Letter to the Editor: Slavery cause of the Civil War
Editor's Note: This letter originally ran in The Advocate on May 16, 2017. Swanson is referring to a May 15 article published by The Advocate by Mark Ballard, in the first line. -Greg Fischer
In your story dated May 15, titled “Louisiana Black Caucus condemns 'disgusting' vote by House to block removal of New Orleans monuments,” State Rep. Thomas Carmody Jr., the bill’s sponsor, “said he believes in secession and that the Civil War was not fought by the Confederacy to protect slavery.” Mr. Carmody is incorrect.
In the fall of 1860 the U.S. Senate tried to compromise to keep the South from seceding. Mississippi Sen. Jefferson Davis’ proposal toward that end was that slaves be treated like other property. When that effort failed, Louisiana Sen. Judah Benjamin, Georgia Sen. Robert Toombs and Mississippi Sen. Jefferson Davis told the U.S. Senate they were resigning because the north was interfering with slavery. They then became the attorney general, secretary of state, and president of the Confederacy. On Dec. 10, 1860, Louisiana Gov. Moore told the state legislature Louisiana would secede due to “abolitionism.” Moore declared Lincoln has “fanatical hostility to slavery” that will “end with the downfall of slavery.” Moore then listed many ways Northern states have interfered with slavery, including refusing to returned escaped slaves, punishing anyone who helps capture escaped slaves, and freeing escaped slaves through “Personal Liberty bills.”
In spring 1861, Southern state secession conventions officially declared secession was about slavery. South Carolina told other southern states, “We ask you to join us in forming a Confederacy of Slaveholding States.” Mississippi said, “Our position is thoroughly identified with the institution of slavery.” Georgia declared, “For the last 10 years we have had numerous and serious causes of complaint against our non-slave- holding confederate States with reference to the subject of African slavery.” The Commissioner from Louisiana to the Texas Secession Convention stated, “Louisiana looks to the formation of a Southern confederacy to preserve the blessings of African slavery.” Texas announced it left the U.S. because “The non-slaveholding states . . . demand the abolition of negro slavery throughout the confederacy.” Alexander Stephens, Vice-President of the Confederacy, proclaimed, “The new (Confederate) constitution has put at rest, forever, all the agitating questions relating to our peculiar institution — African slavery as it exists amongst us...the negro is not equal to the white man; slavery — subordination to the superior race — is his natural and normal condition.” Upon ratification of the Confederate Constitution, Confederate President Davis told the Confederate Congress the Confederacy was created and was fighting because “the labor of African slaves was and is indispensable.” William Tappan Thompson, designer of the second national Confederate flag, stated his flag would show“as a people we are fighting to maintain the heavenly ordained supremacy of the white man over the inferior or colored race.”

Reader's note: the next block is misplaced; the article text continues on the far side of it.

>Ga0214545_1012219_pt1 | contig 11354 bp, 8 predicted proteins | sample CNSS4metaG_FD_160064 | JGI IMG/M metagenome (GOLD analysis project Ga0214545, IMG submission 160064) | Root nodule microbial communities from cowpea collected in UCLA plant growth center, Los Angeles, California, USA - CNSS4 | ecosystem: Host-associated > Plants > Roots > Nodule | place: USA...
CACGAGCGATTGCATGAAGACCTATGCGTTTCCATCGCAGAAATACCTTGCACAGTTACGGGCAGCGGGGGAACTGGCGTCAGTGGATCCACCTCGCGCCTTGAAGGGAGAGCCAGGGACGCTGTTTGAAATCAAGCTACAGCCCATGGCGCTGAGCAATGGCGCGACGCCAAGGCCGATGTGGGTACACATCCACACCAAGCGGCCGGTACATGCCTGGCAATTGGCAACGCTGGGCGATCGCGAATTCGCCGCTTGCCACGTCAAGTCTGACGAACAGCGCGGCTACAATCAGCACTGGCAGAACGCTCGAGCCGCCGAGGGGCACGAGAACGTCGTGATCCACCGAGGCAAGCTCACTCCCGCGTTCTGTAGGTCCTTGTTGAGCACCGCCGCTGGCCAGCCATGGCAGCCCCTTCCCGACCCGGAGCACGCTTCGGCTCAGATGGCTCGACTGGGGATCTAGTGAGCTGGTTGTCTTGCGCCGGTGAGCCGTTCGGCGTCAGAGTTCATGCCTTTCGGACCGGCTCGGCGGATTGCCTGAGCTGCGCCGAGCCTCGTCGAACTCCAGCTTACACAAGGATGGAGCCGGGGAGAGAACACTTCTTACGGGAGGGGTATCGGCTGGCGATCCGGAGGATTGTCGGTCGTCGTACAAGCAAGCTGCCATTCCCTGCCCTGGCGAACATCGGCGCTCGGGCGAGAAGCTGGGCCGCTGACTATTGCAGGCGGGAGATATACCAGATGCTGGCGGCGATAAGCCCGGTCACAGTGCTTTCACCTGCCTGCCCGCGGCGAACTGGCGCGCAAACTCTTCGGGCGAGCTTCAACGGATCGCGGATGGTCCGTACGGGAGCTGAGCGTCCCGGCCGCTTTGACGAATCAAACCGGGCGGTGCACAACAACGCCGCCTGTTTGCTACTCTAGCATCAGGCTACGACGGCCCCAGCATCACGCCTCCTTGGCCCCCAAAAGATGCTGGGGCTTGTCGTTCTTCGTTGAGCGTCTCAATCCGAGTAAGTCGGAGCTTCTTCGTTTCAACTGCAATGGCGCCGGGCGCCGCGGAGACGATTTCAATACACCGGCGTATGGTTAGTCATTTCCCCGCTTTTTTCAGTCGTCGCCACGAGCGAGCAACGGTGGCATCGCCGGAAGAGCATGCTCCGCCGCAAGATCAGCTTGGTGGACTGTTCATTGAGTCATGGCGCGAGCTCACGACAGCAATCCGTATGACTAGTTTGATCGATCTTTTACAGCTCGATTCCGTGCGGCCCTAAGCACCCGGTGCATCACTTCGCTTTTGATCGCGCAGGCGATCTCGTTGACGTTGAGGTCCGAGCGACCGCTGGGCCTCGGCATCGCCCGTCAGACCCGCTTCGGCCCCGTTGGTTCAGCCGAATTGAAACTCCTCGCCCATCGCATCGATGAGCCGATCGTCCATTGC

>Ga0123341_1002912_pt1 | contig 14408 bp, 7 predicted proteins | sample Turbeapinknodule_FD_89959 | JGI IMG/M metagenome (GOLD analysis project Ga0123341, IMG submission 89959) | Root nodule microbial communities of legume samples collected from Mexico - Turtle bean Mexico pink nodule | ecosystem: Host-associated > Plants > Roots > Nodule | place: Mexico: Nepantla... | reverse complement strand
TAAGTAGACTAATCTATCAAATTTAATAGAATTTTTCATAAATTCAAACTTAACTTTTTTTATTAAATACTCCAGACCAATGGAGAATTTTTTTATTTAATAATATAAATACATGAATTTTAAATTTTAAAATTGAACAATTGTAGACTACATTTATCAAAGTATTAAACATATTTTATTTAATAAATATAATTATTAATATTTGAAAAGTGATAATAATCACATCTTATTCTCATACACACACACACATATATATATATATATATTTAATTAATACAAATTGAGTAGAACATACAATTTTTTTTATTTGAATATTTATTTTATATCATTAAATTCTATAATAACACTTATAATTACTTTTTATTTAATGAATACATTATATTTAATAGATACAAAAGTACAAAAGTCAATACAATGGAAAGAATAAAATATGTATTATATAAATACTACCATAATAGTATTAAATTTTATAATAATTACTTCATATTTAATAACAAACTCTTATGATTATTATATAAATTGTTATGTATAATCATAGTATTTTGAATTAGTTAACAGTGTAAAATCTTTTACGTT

All these quotes occurred before and during the Civil War. Only after the Civil War did Southern whites erase history by falsely claiming secession, the Confederacy, and the Civil War were not about slavery. See civilwarcauses.org for more of southern whites’ own words; see also newspapers of that time, available at chroniclingamerica.loc.gov.
Rick Swanson, J.D., Ph.D.